No question. She had read the script, and she did what you always hope for, really, from all collaborators, but she did it in a really spectacular way, which is to offer up a set of thoughts and ideas and things she would like to do that I would not have been able to come up with myself.
That’s what I hunt for anyway in my filmmaking life in as much as that I’m not a kind of auteurist director who’s trying to keep control of everything within the frame. If anything, I’m trying to do the opposite, and delegate and give up as much as possible. So I would say Jessie is a sort of co-author, but that could also be read as a bit of virtue-signaling from me, that what I’ve done is given to this young woman authorship, specifically because of the nature of the story.
But actually, there’s also shared authorship between, say, Rory Kinnear, who like me is a middle-aged man, or the DOP [Rob Hardy] or the production designer [Mark Digby], the visual effects supervisor [David Simpson]. Jessie is one of those people, but does she have a voice in it? Absolutely. As the lead actor, she ends up clearly defining stuff that is very much her own. Whilst it’s a shared project, it’s also her own. That doesn’t just go to the interpretation of dialogue, it can extend to the dialogue itself, and also not just her own dialogue, but other people’s dialogue. So there are lines that the vicar speaks that are really from Jessie. They weren’t in the original script that she read.
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Early in the movie, we see Harper go up to this tree, pluck an apple, and take a bite out of it. As an audience member, you’re immediately put in the realm of allegory, now wondering if Harper is less a person than a symbol. Why start out with such a recognizable biblical image?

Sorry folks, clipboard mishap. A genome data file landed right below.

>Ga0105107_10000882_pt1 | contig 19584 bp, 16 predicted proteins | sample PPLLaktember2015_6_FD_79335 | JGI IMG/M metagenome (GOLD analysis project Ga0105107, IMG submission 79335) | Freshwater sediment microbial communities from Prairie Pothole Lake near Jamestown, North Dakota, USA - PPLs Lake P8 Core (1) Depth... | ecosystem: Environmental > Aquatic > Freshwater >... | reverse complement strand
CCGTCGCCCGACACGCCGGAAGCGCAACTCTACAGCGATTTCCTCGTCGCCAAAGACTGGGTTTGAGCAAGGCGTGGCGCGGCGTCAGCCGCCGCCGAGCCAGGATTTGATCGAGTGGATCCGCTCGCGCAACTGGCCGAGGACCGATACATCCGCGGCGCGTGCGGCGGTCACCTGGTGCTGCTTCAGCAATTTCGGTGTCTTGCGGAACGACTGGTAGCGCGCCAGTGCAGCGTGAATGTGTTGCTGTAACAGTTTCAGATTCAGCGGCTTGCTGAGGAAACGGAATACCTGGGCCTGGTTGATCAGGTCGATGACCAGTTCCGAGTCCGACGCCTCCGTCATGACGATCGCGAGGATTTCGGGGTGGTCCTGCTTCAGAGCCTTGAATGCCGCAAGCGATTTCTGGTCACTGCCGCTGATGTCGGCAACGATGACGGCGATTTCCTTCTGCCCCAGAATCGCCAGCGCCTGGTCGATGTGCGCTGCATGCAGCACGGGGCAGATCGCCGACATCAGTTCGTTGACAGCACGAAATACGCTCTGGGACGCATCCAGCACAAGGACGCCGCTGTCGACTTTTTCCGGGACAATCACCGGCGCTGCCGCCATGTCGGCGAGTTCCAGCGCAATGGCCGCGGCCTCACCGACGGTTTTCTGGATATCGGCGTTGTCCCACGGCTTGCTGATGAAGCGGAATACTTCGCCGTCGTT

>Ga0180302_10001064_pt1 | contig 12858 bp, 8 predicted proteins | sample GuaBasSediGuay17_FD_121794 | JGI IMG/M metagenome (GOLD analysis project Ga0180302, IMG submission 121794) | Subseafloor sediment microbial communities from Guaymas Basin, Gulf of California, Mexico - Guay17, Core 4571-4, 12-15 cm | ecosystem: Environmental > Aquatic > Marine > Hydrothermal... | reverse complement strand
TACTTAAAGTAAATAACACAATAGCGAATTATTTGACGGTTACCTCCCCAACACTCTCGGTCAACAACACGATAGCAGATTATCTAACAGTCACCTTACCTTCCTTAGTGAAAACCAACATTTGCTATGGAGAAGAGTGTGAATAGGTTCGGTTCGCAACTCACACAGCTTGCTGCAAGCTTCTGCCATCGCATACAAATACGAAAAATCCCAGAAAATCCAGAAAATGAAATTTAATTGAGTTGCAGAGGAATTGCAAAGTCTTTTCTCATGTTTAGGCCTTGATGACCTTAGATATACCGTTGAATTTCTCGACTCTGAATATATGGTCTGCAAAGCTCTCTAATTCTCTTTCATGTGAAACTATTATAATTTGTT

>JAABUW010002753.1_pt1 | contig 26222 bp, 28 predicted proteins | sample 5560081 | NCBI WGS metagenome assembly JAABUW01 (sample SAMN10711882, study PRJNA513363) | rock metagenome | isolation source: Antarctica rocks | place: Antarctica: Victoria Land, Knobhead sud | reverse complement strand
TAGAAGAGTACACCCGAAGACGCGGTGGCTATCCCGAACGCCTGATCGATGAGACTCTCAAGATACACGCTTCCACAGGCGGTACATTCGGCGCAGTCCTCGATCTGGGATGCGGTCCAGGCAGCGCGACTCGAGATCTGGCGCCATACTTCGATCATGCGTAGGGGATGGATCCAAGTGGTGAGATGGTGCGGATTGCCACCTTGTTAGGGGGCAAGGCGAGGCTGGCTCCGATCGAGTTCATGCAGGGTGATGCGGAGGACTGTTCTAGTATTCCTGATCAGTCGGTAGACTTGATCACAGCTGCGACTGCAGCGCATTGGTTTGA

It’s not specifically biblical as much as just one of a set of things, right? There are a whole bunch of things that are broadly recognizable to us. Now one of them might be plucking an apple from a tree, which has a kind of, yes, it’s got a sort of Adam and Eve reference, essentially. But another one might be, say, a contemporary buzz term, like victim-blaming. And what I’m doing is, I’m making an assumption that those two references — one of which is religious, and the other one is more contemporary, at least as a sort of two-word phrase — that people arrive at the film knowing about these things.
So it’s not like trying to point out something about Adam and Eve or the quote-unquote Original Sin or actually about victim-blaming or microaggressions or whatever else one might be choosing to include in it. It’s making assumptions that we know these things. It’s not listing them. It’s using that as a kind of launchpad for other stuff. I know it might not be seen like that, because I think that to some viewers, their interpretation will be bound to their own private sense of either the importance or lack of importance of biblical imagery. But I suppose my position is that I can’t really prevent that or worry about it too much. I think usually interpretations on films are more telling about the person doing the interpretation rather than the film itself.
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You’ve said this movie is more about “feelings of horror” than a horror movie itself. Maybe you don’t want to be put in that box.
I really I’ve got no problem with that box. I probably didn’t explain what I was trying to say very well — which is usually why I kind of think I’m better off not doing interviews because I tend not to articulate things in the way I hope to articulate them.
What I was trying to say was closer to that thing we talked about earlier, which is it’s a horror film about a sense of horror. So it is a horror film. It uses all sorts of genre conventions and tropes and beats and in different kinds of ways. And structurally it’s really like a horror film. I don’t shy away from your labels. I kind of embrace them, to be honest.
What Harper is going through is not unlike being a spectator in a horror movie.
That would be my sense of it. Like a lot of real-world horror, I think what I was trying to do, sometimes at least, was to jam things up against each other. Like, the fact that some of these things are just fucking stupid. Some of them are overtly, utterly, terrifying and truly aggressive and truly violent. And some of them are really kind of pathetic and weak. I’m trying to sort of tonally have all those things set alongside each other.
A24 releases “Men” in theaters on Friday, May 20.